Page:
A Teacher’s Guide to Evernote

I have a reputation as being a highly organized person.  I find great enjoyment in taking chaos and putting into a logical order.  And as a teacher, I often feel like I have a chaotic list of tasks and things to remember floating around in my brain, and I’m always looking for ways to be more organized and waste less time on mundane tasks.  I’ve found that during the school year, a vital part of my workflow is a to do list.  I look to it to figure out what task is most urgent and can be completed within the time that I have.  I can look at it and add to it, even when my computer is being used to project a Power Point or video during class time.  And I take great joy in crossing items off my list.  One of the highlights of my week is throwing out my old to do list and filling in my To Do List Template for next week.  I organize my tasks based on my class preps (honors chemistry and general chemistry) and a miscellaneous category.

To Do List (Click the image to download my template as a Word Doc)

In the past, I’ve checked out digital organizational tools like Remember the Milk, Wunderlist, and 30/30, and while they’re fun and somewhat helpful, none of them have stuck and become a vital part of my daily workflow.  But for the graduate class I’m currently taking, CEP810, I was challenged to explore some new tools and incorporate one into my routine to enhance my productivity.  I’ve heard people rave about Evernote, but never really explored it, so this week I committed to really dig into it and find out how I can use it.  Here’s some highlights:

Why You Need to Check Out Evernote:     evernote

  1. It syncs across devices.  I can access my information from my web browser on my school PC (running Windows 7), a Windows 8 app on my personal PC, the app or widget on my Android phone, or my iPad.  This means I’ll never forget my lists at home (unless I also forget all of my tech devices…), and I can quickly add an item to my lists from anywhere (no more taking 3 different lists scribbled on different papers to Target!)
  2. You can make To-Do lists with check-boxes.  Great for making sure you don’t forget to buy something at the grocery store, tracking your progress toward completing a multi-step process, and feeling great about yourself when you finish a task.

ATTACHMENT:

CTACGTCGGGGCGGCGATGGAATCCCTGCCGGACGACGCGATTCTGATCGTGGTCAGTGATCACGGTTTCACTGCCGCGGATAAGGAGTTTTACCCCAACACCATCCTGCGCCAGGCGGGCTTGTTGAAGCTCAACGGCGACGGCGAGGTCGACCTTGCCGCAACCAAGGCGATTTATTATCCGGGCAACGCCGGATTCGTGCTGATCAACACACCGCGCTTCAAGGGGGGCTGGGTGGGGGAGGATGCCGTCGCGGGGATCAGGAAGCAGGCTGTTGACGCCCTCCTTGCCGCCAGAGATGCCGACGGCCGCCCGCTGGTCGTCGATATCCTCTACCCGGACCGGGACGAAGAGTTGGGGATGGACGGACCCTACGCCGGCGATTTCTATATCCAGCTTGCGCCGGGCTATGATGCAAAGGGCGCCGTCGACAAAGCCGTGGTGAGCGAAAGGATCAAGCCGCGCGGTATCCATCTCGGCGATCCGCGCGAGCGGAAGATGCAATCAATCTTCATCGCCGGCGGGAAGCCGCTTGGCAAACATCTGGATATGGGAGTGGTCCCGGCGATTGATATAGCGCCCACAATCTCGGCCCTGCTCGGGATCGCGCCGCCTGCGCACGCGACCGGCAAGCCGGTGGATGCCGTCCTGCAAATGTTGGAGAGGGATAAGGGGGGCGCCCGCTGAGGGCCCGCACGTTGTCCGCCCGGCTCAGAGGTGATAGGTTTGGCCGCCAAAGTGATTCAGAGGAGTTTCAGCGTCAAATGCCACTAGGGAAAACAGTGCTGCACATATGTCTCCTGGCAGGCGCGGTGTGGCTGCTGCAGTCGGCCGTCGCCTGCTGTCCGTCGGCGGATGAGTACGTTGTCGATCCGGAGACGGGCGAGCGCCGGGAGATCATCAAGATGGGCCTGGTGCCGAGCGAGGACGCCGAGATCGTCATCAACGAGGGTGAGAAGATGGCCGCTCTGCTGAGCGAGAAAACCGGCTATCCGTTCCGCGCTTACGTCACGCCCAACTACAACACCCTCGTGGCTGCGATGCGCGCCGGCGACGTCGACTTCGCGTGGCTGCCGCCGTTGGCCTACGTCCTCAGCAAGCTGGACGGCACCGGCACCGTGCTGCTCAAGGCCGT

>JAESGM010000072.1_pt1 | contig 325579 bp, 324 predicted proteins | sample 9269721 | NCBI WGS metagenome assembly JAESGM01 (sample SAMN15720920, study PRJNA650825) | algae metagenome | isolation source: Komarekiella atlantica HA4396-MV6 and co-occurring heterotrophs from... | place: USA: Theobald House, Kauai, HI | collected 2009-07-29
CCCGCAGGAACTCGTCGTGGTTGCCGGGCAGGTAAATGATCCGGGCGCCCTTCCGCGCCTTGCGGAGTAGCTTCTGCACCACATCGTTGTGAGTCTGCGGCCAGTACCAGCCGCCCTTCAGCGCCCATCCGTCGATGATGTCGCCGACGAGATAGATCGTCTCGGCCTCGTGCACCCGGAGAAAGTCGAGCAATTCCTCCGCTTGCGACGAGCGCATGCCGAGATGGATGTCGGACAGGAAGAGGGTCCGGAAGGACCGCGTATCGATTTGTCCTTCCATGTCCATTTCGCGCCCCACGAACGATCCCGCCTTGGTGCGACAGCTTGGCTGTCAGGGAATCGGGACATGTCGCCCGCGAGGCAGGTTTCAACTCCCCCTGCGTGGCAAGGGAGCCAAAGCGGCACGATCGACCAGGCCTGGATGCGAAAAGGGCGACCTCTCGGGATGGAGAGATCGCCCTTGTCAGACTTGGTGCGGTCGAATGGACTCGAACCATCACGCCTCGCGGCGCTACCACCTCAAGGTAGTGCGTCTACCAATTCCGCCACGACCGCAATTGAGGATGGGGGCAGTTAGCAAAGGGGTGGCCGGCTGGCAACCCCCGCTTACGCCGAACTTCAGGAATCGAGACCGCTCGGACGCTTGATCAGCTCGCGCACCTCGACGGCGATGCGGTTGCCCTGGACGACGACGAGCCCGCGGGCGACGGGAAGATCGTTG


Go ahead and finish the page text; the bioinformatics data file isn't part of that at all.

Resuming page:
To Do Evernote
  3. Creating Notebooks & Sub-notebooks is easy.  Part of why I’d avoided Evernote in the past was because I didn’t understand how to organize it.  I’d just created a bunch of random notes, and it stressed me out to log in and see a list of random notes.  Now I’ve created a notebook for each area of my life:
    Notebooks evernote
  4. The Chrome Extension Rocks.  I think the coolest part of this extension is that you can clip a page from the web, annotate it, and save or share it immediately.
  5. It’s a great place to store your web-based research.  When I’m researching something online, I find myself with about 15 tabs open in my web browser.  You can use Evernote to save links to each of those sites, include pictures from the sites, or even include the full text of each page.  Then those notes are searchable (in case you can’t remember where you saw something)!
  6. You can upload your own pictures from your phone.  On my android phone, I downloaded the Evernote Widget app, which gives me a widget with this toolbar, so with one click, I can take a picture and create a new note.  

  7. You can add reminders to alert you when to to revisit a note.  This works on the web and your phone.
  8. You can share notebooks with other people, so that you can collaboratively work on something together.  Here’s the link to the notes I took about Evernote as I was exploring this week.  This link will update if I add new resources – it’s not a static page.
  9. Everybody’s using it — so you can find tips on Pinterest and recipes on IFFT to combine it with other tools.

I will still keep my paper-and-pencil To Do List, because I like the week-at-a-glance layout, I need to be able to access it when I can’t look at my computer or phone, and there is less potential to get distracted when using paper. (Am I the only one who turns on the computer, checks email, checks Facebook, checks the news, and then 15 minutes later asks “Wait, what was I supposed to do on the computer?”)  But I am convinced that Evernote has the potential to enhance my productivity in some powerful ways.  Hopefully you’ve now got some ideas on how to get started with Evernote. If you’re already an Evernote user, please feel free to share your tips and tricks with me!


One thought on “A Teacher’s Guide to Evernote

  1. Pingback: “Organized Life” MOOC | Putting the Heat on S.T.E.M.

Leave a Reply

Fill in your details below or click an icon to log in:

WordPress.com Logo

You are commenting using your WordPress.com account. Log Out /  Change )

Google+ photo

You are commenting using your Google+ account. Log Out /  Change )

Twitter picture

You are commenting using your Twitter account. Log Out /  Change )

Facebook photo

You are commenting using your Facebook account. Log Out /  Change )


Connecting to %s